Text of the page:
A Testers Guide To the Galaxy

A Testers Guide To the Galaxy

Who am I to write this blog?

I've been in the testing game for app. 12 years now and in the agile game for more then 14 years, started out as a part time tester in internal test projects, moved on to a role as full time tester doing automation, took my ISEB foundation, moved on the consulting world, now as test coordinator, became part of an agile project, added certified SCRUM Master to my CV, got my ISTQB ATM exam, moved on to role as Test Manager. Recently I have moved more and more into the agile game, adding CAT Certified Agile Tester, ISTQB CTFL Agile Tester Extension and SAFe Agilist to the list of certifications. So now I act more as a trainer (CAT, ISTQB CTFL & CTFL AT) and agile coach!

I simply want to share my thoughts on agile and testing and all thats connected with it.
Feel free to comment on my thoughts!

AgileTestingDays day 3 - Highlights

ConferencesPosted by Søren Wassard Mon, November 17, 2014 12:15:14

Don’t put me in a box
@AntonyMarcano

Seems that the hot topic this year is soft skills, something that I emphasize!

Anthony talks about not limiting our self by a title, for instance “tester”.

It was a very inspiring talk with examples of his life experience on how he went outside the box, and to do something different he had no supporting slides :o) – just a man on a stage with a microphone!

He gave us a lot of different examples. One of them was from Special Forces. He told how he went through a course on how to enter a house in a hostage situation. 5 persons were needed; one to break down (or just open) the door, two to make a first entry and secure the room and two to backup/support from behind. Once in a room they would re-group so that everyone was back in their position before entering the next room. This made the 2 persons in front most in risk of getting hit during entry, and the specialist for opening doors was essential. Now, it took some time to re-group and by doing so they might lose their momentum and an enemy would have time to take countermeasures. A way of mitigating that was to change how they entered a house in a possible hostage situation. They learned the READ system (reading the situation in order to know how to act!). Still 5 persons going in, but once through the first door, which was most likely to be the one that needed a specialist for blowing it up or opening it otherwise, the first two persons who reached the next door would now be the once to open it and make the first entry and the remaining team would support. By doing so, the roles changed all the time, so they would have to adapt.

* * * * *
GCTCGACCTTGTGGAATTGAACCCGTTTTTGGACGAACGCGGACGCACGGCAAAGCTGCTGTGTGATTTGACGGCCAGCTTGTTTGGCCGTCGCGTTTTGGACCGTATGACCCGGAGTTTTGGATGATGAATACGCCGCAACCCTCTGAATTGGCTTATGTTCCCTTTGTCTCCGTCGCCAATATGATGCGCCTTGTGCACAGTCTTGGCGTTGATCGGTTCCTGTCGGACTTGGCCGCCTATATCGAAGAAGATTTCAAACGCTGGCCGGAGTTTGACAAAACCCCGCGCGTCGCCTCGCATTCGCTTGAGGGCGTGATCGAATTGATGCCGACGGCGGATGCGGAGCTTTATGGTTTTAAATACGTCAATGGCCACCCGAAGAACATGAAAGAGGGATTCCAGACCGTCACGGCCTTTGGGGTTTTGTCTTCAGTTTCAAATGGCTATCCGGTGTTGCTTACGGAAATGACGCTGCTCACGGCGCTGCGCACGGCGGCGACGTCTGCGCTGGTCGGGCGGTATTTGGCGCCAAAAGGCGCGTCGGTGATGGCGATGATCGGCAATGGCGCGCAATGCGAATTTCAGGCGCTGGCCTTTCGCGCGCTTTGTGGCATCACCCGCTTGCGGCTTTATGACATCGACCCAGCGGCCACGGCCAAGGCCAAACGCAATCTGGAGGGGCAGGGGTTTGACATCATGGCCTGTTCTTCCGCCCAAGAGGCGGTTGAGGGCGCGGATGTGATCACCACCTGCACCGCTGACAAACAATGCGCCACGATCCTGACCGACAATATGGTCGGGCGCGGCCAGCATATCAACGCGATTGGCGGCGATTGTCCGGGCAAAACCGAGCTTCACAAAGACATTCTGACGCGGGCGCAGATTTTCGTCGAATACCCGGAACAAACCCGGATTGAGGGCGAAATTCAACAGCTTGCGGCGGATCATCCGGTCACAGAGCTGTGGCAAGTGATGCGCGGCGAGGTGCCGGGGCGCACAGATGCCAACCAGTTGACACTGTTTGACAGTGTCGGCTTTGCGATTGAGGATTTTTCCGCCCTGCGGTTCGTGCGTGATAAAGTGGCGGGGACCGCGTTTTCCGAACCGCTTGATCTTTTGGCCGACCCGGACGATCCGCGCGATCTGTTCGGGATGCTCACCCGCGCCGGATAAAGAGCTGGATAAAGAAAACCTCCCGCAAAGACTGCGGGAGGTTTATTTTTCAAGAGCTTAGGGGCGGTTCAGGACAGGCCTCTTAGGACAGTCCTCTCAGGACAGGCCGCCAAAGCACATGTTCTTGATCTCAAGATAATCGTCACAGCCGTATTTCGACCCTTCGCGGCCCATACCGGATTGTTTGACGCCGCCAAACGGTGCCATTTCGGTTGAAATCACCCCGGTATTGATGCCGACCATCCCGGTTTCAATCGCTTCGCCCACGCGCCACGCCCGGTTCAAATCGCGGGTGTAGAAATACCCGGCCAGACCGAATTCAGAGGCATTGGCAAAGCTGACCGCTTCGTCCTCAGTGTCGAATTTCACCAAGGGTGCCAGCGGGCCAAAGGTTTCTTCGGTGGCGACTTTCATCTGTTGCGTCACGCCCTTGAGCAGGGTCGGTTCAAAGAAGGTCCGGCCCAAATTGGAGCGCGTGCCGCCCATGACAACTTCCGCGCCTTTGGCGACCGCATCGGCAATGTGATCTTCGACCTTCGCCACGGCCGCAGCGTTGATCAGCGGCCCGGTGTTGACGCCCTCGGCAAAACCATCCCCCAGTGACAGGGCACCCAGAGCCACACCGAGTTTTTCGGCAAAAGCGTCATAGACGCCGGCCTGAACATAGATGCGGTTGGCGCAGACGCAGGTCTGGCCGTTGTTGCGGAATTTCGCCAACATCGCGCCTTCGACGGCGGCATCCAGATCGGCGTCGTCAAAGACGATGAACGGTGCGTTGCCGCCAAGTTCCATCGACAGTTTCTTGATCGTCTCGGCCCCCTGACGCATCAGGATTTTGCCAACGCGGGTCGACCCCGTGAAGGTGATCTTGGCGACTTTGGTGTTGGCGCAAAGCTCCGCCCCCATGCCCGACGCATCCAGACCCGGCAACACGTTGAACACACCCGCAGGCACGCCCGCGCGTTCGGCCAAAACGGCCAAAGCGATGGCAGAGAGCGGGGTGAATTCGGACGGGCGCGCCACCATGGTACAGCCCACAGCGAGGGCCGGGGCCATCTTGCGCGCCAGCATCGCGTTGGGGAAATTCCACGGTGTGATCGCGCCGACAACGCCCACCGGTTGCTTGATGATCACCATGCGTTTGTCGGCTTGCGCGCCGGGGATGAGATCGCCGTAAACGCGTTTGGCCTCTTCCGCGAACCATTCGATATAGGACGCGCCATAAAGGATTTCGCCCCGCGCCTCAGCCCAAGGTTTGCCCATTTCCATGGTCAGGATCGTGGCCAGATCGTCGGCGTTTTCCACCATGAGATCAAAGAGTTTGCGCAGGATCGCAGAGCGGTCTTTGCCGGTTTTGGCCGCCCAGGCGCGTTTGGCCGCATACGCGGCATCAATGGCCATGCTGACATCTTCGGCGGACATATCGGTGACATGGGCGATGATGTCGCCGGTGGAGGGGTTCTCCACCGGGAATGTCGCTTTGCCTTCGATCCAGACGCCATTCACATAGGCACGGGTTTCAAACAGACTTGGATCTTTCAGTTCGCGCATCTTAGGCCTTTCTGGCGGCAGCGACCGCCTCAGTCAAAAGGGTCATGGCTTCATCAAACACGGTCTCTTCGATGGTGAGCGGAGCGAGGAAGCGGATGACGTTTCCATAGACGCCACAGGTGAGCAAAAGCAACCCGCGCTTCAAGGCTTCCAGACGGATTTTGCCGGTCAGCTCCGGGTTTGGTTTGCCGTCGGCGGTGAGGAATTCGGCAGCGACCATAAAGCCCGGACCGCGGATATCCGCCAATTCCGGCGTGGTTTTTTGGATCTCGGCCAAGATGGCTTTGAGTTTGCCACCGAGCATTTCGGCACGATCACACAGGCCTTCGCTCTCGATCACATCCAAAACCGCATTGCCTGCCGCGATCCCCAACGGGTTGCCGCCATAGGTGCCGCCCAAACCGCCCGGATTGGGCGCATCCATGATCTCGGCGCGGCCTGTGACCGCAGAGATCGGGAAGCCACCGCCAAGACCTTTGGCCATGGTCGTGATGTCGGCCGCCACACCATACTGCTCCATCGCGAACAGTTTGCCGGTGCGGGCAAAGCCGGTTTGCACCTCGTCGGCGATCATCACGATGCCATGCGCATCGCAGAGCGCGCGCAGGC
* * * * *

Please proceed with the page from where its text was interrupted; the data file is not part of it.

Does it sound familiar? Sounds almost like agile, doesn’t it?

Anthony also referred to LEAN, especially the Waste types. And not to the 7 types of waste, no, to the 8 types of waste!! Yes, and number 8 is important: “Skills – Underutilizing capabilities, delegating tasks with inadequate training”.

How can that be put into context of adapting your role? It simply means that even though you have an area of expertise it doesn’t mean that you don’t have other areas of knowledge that can add value whenever your expertise isn’t of use. On the other hand, do not waste time by working on tasks for which you have no skills unless no other persons with that specific skill available.


-You are a Terminator, right?
-Yes. Cyberdyne Systems, Model 101
-… you're like a machine underneath, right? But sort of alive outside?
-I'm a cybernetic organism. Living tissue over a metal endoskeleton.

Science fiction? Yes! Impossible to think of? No!

Referring back to the keynote by Lisa and Janet Tuesday morning; They came on the scene with a presentation about the future, dressed up like Captain Kirk and Mr. Spock from the original Star Trek series first aired back in 1966 – that’s now 50 years ago. Back then, the technology in Star Trek was amazing, it was so unreal. But is it? It was, for sure, but actually it is basically just the transporter (you know; “Beam me up, Scotty!) that is unreal today. Most of the devices have been superseded by the current technology!

That is one of the points in the talk by Daniël Maslyn (last year did the famous “wrote my presentation on hotel stationary last night, took pictures of it with my cellphone and put it in PowerPoint” presentation).

Daniël’s talk; “We are the robots; Agile Testing for future robots” had a lot of cool references to Blade Runner (in the Directors Cut Version there is a unicorn appearing).


The reason for this is also the fact that the future (Blade Runner is supposed to reflect the world anno 2019) may not be that far away. Different people are construction autonomous robots, are constructing parts for them, for instance eyes that we do today, not for robots, but as spare parts for humans.

And this poses a challenge in testing. These spare parts and robots are becoming increasingly complex, and most of them must be tested in the live, they cannot be simulated! Of cause you can do some testing on the software and hardware devices individually, but only when put together you’ll get the real result!

One of the tests natural to run on robots is the Turing test. For those who don’t know the Turing test it is a test of a machine's ability to exhibit intelligent behavior equivalent to, or indistinguishable from, that of a human (definition from; http://en.wikipedia.org/wiki/Turing_test).

Now are we at a point where the Turing test is needed? Maybe not, but we are getting there.

That’s it for the highlights. The rest of day 3 was dedicated to CAT Trainer Day.

I really hope to be back next year for Agile Testing Days in Potsdam :o)



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